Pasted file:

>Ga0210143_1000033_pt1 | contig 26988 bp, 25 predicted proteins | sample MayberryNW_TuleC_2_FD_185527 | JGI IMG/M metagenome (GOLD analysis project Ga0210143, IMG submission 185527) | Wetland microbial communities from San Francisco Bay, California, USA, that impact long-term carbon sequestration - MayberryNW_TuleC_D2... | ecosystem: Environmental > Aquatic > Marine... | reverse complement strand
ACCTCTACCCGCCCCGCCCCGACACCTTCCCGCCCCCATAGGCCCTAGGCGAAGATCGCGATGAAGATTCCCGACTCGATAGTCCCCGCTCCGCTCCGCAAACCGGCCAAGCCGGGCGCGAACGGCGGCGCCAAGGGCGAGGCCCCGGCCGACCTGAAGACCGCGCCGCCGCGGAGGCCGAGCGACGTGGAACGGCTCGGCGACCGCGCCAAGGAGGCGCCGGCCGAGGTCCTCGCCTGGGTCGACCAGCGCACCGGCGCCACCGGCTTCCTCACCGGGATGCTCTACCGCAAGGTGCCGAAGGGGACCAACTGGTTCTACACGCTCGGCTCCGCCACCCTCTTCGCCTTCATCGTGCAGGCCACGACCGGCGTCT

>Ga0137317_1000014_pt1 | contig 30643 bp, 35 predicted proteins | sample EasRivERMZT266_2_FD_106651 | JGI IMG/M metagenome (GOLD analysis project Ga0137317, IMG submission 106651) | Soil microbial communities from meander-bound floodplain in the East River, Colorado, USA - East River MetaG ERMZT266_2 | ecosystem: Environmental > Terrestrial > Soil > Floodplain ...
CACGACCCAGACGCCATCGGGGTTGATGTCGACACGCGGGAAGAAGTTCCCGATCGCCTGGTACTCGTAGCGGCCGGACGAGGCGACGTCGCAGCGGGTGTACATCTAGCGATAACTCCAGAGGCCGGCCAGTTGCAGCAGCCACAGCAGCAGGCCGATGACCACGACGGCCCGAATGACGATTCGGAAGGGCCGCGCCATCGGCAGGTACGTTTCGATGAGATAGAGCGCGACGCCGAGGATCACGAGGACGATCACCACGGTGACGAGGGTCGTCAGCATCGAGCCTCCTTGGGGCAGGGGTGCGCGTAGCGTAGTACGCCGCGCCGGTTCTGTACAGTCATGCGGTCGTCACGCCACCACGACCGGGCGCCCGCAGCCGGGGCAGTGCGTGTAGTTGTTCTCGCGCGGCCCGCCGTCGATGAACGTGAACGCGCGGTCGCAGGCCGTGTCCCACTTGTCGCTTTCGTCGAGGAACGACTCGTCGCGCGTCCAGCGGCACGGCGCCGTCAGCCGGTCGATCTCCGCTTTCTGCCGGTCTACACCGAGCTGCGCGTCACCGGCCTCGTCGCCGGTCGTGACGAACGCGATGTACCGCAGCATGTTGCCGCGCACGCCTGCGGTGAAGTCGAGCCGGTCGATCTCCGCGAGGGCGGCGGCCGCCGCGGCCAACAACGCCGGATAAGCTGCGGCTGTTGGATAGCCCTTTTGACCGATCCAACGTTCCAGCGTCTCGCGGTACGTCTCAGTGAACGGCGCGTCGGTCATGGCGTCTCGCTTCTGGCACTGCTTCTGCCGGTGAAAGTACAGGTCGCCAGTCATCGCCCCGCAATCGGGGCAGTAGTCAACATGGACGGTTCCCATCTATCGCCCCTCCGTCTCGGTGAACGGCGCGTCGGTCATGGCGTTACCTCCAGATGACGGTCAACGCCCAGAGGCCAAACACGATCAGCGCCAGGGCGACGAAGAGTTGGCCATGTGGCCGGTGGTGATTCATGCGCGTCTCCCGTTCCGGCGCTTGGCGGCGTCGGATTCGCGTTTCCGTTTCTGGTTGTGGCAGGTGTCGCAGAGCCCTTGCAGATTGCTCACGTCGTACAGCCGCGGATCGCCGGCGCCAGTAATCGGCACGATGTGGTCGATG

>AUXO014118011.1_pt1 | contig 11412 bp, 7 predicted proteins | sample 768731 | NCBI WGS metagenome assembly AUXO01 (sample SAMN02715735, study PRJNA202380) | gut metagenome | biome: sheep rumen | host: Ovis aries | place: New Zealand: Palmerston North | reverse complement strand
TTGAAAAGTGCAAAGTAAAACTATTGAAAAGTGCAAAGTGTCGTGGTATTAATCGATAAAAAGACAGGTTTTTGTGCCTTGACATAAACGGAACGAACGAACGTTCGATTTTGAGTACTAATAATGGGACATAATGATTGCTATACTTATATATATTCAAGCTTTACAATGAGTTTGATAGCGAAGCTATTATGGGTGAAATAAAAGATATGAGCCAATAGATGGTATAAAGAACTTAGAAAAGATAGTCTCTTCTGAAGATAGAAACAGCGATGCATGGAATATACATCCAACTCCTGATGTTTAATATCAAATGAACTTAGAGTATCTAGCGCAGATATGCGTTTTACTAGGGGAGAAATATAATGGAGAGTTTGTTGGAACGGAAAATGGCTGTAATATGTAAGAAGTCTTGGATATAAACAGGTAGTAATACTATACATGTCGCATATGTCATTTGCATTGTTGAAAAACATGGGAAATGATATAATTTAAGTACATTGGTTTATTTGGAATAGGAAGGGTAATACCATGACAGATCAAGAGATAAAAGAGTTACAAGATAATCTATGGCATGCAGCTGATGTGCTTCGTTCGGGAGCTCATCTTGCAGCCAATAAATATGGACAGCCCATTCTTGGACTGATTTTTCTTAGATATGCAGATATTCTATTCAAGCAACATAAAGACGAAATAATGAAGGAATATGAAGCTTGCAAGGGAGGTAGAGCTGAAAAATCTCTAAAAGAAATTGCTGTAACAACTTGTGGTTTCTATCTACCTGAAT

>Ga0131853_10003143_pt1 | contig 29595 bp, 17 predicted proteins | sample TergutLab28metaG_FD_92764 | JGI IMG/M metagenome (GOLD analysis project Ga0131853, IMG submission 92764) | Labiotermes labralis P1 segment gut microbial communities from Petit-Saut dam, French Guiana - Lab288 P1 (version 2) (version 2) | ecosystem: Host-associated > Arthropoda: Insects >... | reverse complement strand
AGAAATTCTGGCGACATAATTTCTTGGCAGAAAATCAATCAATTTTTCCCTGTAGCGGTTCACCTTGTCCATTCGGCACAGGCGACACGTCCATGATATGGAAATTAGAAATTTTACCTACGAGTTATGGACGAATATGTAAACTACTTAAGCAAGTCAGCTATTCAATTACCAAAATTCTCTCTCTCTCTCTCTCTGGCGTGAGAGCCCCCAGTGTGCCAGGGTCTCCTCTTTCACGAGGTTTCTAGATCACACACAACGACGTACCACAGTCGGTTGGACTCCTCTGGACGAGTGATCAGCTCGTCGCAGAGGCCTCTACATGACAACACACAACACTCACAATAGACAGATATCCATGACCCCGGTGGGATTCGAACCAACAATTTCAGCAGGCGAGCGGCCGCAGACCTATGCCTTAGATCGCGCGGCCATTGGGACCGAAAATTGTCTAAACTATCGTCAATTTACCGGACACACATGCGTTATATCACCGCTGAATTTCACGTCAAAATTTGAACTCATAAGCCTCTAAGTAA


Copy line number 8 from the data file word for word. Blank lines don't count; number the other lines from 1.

AGAAATTCTGGCGACATAATTTCTTGGCAGAAAATCAATCAATTTTTCCCTGTAGCGGTTCACCTTGTCCATTCGGCACAGGCGACACGTCCATGATATGGAAATTAGAAATTTTACCTACGAGTTATGGACGAATATGTAAACTACTTAAGCAAGTCAGCTATTCAATTACCAAAATTCTCTCTCTCTCTCTCTCTGGCGTGAGAGCCCCCAGTGTGCCAGGGTCTCCTCTTTCACGAGGTTTCTAGATCACACACAACGACGTACCACAGTCGGTTGGACTCCTCTGGACGAGTGATCAGCTCGTCGCAGAGGCCTCTACATGACAACACACAACACTCACAATAGACAGATATCCATGACCCCGGTGGGATTCGAACCAACAATTTCAGCAGGCGAGCGGCCGCAGACCTATGCCTTAGATCGCGCGGCCATTGGGACCGAAAATTGTCTAAACTATCGTCAATTTACCGGACACACATGCGTTATATCACCGCTGAATTTCACGTCAAAATTTGAACTCATAAGCCTCTAAGTAA